San Diego State student-athletes return to practice after two-week sports pause

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On Sept. 2, San Diego State athletics announced a two-week pause for all practices and workouts due to a spike of positive COVID-19 cases within the SDSU community during the first week of school (64 at the time).

Two weeks later, that number increased more than tenfold, with the current number of confirmed and probable positive cases at 749.

Despite the increase in COVID-19 cases at SDSU, various student-athletes have returned to practice on the field or court as of Sept. 17 — with some limitations still in place.

Student-athletes returned to campus as early as July 7 to prepare for their respective seasons before the Mountain West Conference announced all fall sports would be put on hold until the spring.

Competitions were canceled or postponed, but team workouts continued in hopes of playing in the spring.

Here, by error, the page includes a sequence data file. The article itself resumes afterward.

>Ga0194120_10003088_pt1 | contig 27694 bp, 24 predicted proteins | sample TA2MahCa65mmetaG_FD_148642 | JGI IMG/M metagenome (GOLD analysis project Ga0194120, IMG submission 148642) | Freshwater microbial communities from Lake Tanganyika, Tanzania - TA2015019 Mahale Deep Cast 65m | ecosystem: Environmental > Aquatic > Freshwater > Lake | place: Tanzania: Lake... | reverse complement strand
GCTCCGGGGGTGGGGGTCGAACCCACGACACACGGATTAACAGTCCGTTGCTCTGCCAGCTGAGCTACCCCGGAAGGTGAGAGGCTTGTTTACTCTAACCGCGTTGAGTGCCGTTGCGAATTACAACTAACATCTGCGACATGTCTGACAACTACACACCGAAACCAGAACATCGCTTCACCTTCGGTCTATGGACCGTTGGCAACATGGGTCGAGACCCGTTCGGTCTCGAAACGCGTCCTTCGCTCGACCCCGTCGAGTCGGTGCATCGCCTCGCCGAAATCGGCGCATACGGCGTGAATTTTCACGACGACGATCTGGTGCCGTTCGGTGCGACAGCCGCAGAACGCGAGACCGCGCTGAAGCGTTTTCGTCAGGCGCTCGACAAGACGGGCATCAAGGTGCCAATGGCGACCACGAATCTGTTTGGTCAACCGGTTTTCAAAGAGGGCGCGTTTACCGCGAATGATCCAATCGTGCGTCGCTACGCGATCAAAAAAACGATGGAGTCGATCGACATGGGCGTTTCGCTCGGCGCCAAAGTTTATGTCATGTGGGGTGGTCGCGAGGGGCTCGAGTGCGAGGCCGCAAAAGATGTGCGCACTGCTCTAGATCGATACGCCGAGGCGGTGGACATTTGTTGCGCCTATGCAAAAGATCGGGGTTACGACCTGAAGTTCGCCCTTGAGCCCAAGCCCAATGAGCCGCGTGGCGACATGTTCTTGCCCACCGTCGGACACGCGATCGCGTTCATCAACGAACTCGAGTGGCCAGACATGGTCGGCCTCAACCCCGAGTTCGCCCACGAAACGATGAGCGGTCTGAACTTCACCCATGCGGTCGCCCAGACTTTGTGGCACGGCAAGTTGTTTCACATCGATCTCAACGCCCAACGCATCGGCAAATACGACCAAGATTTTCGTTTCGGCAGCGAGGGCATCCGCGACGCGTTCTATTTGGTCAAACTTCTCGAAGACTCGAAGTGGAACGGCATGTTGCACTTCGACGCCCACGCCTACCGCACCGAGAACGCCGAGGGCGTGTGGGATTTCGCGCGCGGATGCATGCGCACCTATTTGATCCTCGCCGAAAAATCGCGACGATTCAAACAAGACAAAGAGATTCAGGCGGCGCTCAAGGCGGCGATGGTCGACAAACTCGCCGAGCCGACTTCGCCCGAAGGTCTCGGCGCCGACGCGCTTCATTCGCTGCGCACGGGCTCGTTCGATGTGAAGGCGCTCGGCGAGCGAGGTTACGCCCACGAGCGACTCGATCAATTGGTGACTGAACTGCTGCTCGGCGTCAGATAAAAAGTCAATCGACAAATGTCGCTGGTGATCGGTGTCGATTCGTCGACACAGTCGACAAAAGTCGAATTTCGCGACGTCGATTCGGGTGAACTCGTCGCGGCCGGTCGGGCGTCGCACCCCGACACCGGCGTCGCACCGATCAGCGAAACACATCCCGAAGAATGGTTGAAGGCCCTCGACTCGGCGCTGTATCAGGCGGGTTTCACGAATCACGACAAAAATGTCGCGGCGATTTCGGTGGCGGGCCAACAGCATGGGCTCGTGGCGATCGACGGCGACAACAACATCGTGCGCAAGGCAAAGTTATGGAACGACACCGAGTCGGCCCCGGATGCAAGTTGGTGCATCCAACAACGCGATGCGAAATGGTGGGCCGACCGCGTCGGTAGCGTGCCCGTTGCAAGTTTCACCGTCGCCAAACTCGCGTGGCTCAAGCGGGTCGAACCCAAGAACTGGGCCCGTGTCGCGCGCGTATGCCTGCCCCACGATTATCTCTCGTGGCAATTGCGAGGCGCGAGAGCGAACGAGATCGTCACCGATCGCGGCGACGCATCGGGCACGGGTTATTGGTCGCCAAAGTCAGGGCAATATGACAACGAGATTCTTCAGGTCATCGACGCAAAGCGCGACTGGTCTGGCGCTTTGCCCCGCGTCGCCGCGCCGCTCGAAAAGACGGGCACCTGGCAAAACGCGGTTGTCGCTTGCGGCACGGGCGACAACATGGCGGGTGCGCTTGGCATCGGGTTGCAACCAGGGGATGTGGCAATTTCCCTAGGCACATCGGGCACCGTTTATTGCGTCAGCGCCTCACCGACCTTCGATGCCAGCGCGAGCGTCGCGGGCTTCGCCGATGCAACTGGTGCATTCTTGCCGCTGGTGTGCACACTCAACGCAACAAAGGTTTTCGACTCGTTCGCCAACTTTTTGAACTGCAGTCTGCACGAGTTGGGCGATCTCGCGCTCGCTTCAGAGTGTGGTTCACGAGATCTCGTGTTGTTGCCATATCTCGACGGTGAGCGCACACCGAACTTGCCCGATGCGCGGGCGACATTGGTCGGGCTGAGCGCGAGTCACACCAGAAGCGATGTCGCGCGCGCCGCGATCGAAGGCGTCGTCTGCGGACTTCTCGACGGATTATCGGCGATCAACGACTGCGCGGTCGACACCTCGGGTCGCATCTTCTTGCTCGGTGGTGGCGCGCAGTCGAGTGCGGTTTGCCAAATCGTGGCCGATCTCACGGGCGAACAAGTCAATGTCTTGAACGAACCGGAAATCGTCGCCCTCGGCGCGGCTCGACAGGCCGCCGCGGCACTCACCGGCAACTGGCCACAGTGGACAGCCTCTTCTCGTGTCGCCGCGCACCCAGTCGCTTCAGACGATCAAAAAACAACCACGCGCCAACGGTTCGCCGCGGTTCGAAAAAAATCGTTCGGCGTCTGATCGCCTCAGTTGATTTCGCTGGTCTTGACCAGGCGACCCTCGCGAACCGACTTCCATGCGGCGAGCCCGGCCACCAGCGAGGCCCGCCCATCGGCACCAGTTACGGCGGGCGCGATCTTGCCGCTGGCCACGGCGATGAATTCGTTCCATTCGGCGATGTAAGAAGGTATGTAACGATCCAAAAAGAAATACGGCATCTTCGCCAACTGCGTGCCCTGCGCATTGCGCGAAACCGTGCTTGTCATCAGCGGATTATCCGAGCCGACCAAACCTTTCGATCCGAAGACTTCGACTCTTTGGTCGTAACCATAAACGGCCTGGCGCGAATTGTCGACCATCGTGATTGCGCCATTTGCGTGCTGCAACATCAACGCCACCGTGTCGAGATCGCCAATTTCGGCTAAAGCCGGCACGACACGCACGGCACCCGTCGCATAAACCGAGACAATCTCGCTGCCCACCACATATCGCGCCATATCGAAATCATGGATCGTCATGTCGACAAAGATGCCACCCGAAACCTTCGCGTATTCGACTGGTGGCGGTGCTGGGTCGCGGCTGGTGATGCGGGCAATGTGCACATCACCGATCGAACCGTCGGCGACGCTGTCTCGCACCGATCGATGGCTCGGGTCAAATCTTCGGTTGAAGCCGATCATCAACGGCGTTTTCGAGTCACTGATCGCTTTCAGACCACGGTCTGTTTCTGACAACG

When those practices started, student-athletes were limited in what they could do: all practices were non-contact, socially-distanced with guidelines in place to protect student-athletes, coaches and trainers.

With athletics given the green light to return to practice, select teams are now allowed to practice with a ball again. For women’s soccer senior defender Jordan Girman, it’s the first time she’s practiced with her teammates and a ball in seven months.

Women’s soccer senior defender Jordan Girman posts an Instagram story on Sept. 17 with a face covering featuring an SDSU logo. According to Girman, it’s the first time she’s passed a soccer ball to her teammates since the COVID-19 pandemic began. [Courtesy of Jordan Girman (@jordangirman)/Instagram]

Women’s soccer head coach Mike Friesen said he was “bummed” about the two-week athletics postponement but looks forward to resuming a training routine.

“We want to be able to play,” Friesen said. “We’ve been, you know, playing going for eight weeks, mostly just running and a little bit of individual ball work, and so not only am I excited to coach and train the team that way, they’re beyond excited to play soccer. We want to get to that spot where we can actually actively play the way we’re more used to.”